Translation of: Raku
Library: ntheory
use strict;
use warnings;
use feature qw(say state);
 
use ntheory 'fromdigits';
use List::Lazy 'lazy_list';
use Math::AnyNum ':overload';
 
my $calkin_wilf = lazy_list { state @cw = 1; push @cw, 1 / ( (2 * int $cw[0]) + 1 - $cw[0] ); shift @cw };
 
sub r2cf {
my($num, $den) = @_;
my($n, @cf);
my $f = sub { return unless $den;
my $q = int($num/$den);
($num, $den) = ($den, $num - $q*$den);
$q;
};
push @cf, $n while defined($n = $f->());
reverse @cf;
}
 
sub r2cw {
my($num, $den) = @_;
my $bits;
my @f = r2cf($num, $den);
$bits .= ($_%2 ? 0 : 1) x $f[$_] for 0..$#f;
fromdigits($bits, 2);
}
 
say 'First twenty terms of the Calkin-Wilf sequence:';
printf "%s ", $calkin_wilf->next() for 1..20;
say "\n\n83116/51639 is at index: " . r2cw(83116,51639);
Output:
First twenty terms of the Calkin-Wilf sequence:
1 1/2 2 1/3 3/2 2/3 3 1/4 4/3 3/5 5/2 2/5 5/3 3/4 4 1/5 5/4 4/7 7/3 3/8

83116/51639 is at index: 123456789

Phix[edit]

with javascript_semantics
requires("1.0.0")   -- (new even() builtin)

function calkin_wilf(integer len)
    sequence cw = repeat(0,len)
    integer n=0, d=1
    for i=1 to len do
        {n,d} = {d,(floor(n/d)*2+1)*d-n}
        cw[i] = {n,d}
    end for
    return cw
end function

function odd_length(sequence cf)
    -- replace even length continued fraction with odd length equivalent
--  if remainder(length(cf),2)=0 then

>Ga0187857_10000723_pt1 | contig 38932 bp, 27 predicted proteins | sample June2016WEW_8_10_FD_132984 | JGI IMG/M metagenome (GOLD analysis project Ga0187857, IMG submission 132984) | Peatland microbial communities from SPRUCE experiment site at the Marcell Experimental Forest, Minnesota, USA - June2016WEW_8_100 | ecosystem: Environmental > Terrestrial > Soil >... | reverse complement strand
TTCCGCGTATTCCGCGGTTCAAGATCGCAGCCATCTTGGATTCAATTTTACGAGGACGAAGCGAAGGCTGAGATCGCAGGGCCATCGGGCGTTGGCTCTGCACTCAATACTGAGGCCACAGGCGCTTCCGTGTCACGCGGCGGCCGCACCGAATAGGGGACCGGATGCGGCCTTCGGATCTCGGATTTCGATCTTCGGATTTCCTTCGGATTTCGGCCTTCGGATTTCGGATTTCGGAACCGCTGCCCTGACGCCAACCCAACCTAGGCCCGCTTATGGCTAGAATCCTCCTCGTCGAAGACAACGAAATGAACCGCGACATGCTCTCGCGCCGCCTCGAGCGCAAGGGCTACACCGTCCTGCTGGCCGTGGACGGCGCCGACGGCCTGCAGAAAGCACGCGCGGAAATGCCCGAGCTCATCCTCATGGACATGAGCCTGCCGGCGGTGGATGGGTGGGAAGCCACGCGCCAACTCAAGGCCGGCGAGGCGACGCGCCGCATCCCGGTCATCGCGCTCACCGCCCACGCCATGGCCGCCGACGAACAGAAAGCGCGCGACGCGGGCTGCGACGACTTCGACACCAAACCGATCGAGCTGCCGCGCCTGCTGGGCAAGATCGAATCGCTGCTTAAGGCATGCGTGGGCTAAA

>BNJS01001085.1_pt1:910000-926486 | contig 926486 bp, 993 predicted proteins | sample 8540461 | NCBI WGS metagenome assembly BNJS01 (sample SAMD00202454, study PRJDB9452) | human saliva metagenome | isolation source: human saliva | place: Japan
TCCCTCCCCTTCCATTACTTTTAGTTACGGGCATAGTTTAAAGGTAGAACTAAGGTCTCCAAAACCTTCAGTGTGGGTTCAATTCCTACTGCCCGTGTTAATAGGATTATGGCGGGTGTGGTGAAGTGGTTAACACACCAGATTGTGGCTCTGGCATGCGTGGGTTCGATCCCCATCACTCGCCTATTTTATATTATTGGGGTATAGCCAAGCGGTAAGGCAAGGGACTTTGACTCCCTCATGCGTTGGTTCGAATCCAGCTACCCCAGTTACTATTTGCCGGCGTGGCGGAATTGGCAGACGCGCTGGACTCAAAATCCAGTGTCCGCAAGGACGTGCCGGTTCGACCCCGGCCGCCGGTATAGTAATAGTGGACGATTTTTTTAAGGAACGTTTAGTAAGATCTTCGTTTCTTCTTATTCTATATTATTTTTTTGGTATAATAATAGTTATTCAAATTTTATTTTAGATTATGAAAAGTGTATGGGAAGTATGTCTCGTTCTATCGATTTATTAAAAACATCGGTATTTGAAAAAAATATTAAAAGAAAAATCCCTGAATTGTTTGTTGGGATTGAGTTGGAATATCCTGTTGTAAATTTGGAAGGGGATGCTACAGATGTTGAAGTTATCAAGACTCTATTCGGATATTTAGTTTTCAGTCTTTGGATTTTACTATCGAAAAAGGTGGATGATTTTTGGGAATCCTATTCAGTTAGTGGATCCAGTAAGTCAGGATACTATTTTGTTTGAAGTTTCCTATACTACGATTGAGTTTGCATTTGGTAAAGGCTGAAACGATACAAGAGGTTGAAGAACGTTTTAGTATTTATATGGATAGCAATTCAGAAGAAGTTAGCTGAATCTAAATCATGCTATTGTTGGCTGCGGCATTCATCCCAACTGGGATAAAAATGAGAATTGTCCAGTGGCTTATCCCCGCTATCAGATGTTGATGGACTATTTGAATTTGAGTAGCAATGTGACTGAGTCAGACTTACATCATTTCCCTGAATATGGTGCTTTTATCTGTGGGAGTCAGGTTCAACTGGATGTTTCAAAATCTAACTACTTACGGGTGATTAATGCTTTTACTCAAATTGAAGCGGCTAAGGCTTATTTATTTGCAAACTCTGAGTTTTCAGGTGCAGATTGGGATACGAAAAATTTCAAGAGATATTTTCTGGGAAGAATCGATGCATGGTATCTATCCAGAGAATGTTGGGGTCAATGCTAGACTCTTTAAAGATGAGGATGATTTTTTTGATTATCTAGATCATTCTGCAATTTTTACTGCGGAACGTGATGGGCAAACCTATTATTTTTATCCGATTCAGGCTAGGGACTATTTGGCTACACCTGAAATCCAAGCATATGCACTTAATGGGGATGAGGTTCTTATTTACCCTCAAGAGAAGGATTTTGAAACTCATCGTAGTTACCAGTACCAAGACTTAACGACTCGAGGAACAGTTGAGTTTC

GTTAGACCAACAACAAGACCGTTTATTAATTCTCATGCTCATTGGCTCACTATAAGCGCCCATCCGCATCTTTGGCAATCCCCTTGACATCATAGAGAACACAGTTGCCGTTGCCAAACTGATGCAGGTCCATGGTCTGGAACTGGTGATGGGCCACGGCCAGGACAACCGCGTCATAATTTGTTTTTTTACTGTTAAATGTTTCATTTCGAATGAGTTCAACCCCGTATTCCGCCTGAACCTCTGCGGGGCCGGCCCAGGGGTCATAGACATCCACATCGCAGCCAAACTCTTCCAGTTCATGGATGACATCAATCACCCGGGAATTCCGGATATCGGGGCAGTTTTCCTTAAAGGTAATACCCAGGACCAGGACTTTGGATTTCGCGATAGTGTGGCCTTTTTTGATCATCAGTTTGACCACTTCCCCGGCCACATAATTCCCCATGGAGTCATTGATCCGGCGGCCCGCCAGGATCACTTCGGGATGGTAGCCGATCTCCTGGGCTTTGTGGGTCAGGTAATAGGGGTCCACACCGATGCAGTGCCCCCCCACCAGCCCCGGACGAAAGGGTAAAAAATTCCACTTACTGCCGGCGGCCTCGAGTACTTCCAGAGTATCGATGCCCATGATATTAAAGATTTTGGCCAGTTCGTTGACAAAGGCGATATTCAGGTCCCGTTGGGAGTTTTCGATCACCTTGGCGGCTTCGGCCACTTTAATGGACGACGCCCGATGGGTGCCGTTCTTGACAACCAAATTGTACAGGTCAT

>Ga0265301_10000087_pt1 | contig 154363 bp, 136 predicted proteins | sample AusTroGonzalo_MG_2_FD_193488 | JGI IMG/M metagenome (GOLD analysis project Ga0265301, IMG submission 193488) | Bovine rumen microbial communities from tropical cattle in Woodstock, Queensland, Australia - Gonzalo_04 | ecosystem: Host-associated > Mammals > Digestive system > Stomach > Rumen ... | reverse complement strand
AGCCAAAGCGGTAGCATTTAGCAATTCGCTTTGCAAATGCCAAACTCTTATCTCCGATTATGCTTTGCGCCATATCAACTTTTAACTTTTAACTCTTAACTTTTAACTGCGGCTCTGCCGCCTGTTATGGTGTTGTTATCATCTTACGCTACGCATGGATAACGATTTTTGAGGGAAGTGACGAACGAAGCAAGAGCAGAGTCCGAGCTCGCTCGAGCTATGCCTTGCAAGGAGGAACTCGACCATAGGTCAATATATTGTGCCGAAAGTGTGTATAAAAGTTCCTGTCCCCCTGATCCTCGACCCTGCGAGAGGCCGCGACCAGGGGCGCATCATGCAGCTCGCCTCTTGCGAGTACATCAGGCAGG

if even(length(cf)) then
        cf[$] -= 1
        cf &= 1
    end if
    return cf
end function
 
function to_continued_fraction(sequence r)
    integer {a,b} = r
    sequence cf = {}
    while true do
        cf &= floor(a/b)
        {a, b} = {b, remainder(a,b)}
        if a=1 then exit end if
    end while
    cf = odd_length(cf)
    return cf
end function
 
function get_term_number(sequence cf)
    sequence b = {}
    integer d = 1
    for i=1 to length(cf) do
        b &= repeat(d,cf[i])
        d = 1-d
    end for
    integer t = bits_to_int(b)
    return t
end function
 
-- additional verification methods (2 of)
function i_to_cf(integer i)
--  sequence b = trim_tail(int_to_bits(i,32),0)&2,
    sequence b = int_to_bits(i)&2,
             cf = iff(b[1]=0?{0}:{})
    while length(b)>1 do
        for j=2 to length(b) do
            if b[j]!=b[1] then
                cf &= j-1
                b = b[j..$]
                exit
            end if
        end for
    end while
    cf = odd_length(cf)
    return cf
end function
 
function cf2r(sequence cf)
    integer n=0, d=1
    for i=length(cf) to 2 by -1 do
        {n,d} = {d,n+d*cf[i]}
    end for
    return {n+cf[1]*d,d}
end function
 
function prettyr(sequence r)
    integer {n,d} = r
    return iff(d=1?sprintf("%d",n):sprintf("%d/%d",{n,d}))